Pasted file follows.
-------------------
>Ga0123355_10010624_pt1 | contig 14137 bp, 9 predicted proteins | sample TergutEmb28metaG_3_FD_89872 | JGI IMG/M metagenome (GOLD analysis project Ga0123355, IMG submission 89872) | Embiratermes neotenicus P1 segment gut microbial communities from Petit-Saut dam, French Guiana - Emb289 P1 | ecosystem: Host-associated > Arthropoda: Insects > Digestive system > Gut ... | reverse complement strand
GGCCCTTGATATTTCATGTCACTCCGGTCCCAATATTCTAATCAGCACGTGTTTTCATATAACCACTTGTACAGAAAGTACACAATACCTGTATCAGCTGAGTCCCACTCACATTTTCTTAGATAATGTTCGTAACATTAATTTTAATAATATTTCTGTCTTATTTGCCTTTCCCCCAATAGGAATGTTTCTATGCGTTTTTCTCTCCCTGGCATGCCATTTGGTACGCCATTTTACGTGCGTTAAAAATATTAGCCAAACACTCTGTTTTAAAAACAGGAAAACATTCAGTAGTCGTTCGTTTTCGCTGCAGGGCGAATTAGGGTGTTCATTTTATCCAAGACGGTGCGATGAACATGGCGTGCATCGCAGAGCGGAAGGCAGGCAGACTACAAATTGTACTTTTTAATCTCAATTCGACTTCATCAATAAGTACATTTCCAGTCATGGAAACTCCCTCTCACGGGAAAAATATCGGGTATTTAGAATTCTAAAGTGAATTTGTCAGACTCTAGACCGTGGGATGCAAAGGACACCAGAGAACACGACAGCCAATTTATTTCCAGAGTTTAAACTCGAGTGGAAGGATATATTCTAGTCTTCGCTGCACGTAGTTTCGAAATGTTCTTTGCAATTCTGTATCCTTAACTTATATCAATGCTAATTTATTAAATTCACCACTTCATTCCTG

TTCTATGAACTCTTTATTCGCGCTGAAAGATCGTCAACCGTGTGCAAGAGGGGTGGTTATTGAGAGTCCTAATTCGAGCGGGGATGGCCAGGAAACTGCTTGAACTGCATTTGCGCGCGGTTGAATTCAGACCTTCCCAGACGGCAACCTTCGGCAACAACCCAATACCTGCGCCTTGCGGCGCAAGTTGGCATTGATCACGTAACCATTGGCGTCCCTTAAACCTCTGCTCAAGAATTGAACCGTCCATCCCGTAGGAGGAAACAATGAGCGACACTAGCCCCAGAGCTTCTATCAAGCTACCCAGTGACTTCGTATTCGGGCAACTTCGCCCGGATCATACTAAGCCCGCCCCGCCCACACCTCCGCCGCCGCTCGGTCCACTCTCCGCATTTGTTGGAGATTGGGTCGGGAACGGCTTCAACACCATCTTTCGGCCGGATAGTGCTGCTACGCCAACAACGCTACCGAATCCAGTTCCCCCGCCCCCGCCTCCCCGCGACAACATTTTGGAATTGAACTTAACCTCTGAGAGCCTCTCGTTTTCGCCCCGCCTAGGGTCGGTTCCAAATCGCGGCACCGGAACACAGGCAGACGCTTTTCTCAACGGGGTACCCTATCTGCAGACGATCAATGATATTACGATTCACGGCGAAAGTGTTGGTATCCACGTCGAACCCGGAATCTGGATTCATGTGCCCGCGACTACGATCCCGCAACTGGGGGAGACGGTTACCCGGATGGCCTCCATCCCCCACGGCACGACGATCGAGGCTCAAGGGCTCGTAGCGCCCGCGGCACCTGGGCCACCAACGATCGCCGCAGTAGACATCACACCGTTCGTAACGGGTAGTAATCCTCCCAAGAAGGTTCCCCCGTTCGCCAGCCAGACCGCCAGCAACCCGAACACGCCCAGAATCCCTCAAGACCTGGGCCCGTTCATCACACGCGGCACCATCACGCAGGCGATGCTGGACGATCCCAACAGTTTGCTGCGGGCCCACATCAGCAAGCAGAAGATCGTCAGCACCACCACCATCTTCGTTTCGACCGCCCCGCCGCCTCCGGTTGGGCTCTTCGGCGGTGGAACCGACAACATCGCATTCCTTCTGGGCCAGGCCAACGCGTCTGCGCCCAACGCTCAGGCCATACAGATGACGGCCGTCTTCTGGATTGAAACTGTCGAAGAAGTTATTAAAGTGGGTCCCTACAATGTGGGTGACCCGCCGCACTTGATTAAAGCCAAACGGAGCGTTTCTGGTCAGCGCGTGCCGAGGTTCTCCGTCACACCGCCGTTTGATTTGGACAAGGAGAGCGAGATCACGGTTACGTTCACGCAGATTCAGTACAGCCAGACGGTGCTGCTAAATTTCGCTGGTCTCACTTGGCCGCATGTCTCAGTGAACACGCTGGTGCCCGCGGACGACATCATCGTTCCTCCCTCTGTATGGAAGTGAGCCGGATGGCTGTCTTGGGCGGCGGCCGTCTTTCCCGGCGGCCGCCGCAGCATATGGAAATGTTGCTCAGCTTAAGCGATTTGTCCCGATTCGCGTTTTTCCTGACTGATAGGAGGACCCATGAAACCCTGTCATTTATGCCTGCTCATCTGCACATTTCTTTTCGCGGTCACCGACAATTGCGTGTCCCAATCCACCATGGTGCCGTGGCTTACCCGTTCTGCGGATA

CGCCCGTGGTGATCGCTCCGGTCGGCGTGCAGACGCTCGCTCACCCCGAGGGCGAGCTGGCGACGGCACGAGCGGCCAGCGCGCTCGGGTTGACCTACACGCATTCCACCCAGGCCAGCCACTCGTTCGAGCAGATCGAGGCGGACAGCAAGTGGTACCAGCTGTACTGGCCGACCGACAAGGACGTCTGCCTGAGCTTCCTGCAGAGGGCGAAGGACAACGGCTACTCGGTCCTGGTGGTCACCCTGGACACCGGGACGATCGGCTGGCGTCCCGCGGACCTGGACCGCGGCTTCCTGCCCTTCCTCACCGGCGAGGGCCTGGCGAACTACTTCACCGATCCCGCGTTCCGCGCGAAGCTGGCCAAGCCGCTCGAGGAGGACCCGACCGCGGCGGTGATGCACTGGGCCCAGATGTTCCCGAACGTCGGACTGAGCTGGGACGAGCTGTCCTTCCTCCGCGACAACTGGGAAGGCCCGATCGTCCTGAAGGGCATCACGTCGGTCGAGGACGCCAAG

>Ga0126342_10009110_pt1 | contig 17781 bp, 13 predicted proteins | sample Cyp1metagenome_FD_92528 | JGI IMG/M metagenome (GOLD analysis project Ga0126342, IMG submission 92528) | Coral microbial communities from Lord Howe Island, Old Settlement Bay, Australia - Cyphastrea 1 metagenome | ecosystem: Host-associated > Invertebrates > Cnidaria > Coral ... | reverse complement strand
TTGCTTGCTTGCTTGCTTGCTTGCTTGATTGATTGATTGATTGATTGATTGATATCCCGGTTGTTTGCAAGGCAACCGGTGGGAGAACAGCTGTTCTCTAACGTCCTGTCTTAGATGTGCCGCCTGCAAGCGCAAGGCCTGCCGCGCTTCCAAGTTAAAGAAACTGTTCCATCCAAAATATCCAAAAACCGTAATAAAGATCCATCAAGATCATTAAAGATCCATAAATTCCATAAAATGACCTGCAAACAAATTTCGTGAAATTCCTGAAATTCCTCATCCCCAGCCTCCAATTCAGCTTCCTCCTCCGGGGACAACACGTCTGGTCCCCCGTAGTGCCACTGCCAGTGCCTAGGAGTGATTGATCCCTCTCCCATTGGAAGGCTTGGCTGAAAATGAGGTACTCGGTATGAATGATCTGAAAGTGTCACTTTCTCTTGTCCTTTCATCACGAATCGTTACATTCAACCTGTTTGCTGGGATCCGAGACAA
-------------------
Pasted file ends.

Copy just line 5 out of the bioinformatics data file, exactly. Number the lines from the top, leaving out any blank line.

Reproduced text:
>Ga0126342_10009110_pt1 | contig 17781 bp, 13 predicted proteins | sample Cyp1metagenome_FD_92528 | JGI IMG/M metagenome (GOLD analysis project Ga0126342, IMG submission 92528) | Coral microbial communities from Lord Howe Island, Old Settlement Bay, Australia - Cyphastrea 1 metagenome | ecosystem: Host-associated > Invertebrates > Cnidaria > Coral ... | reverse complement strand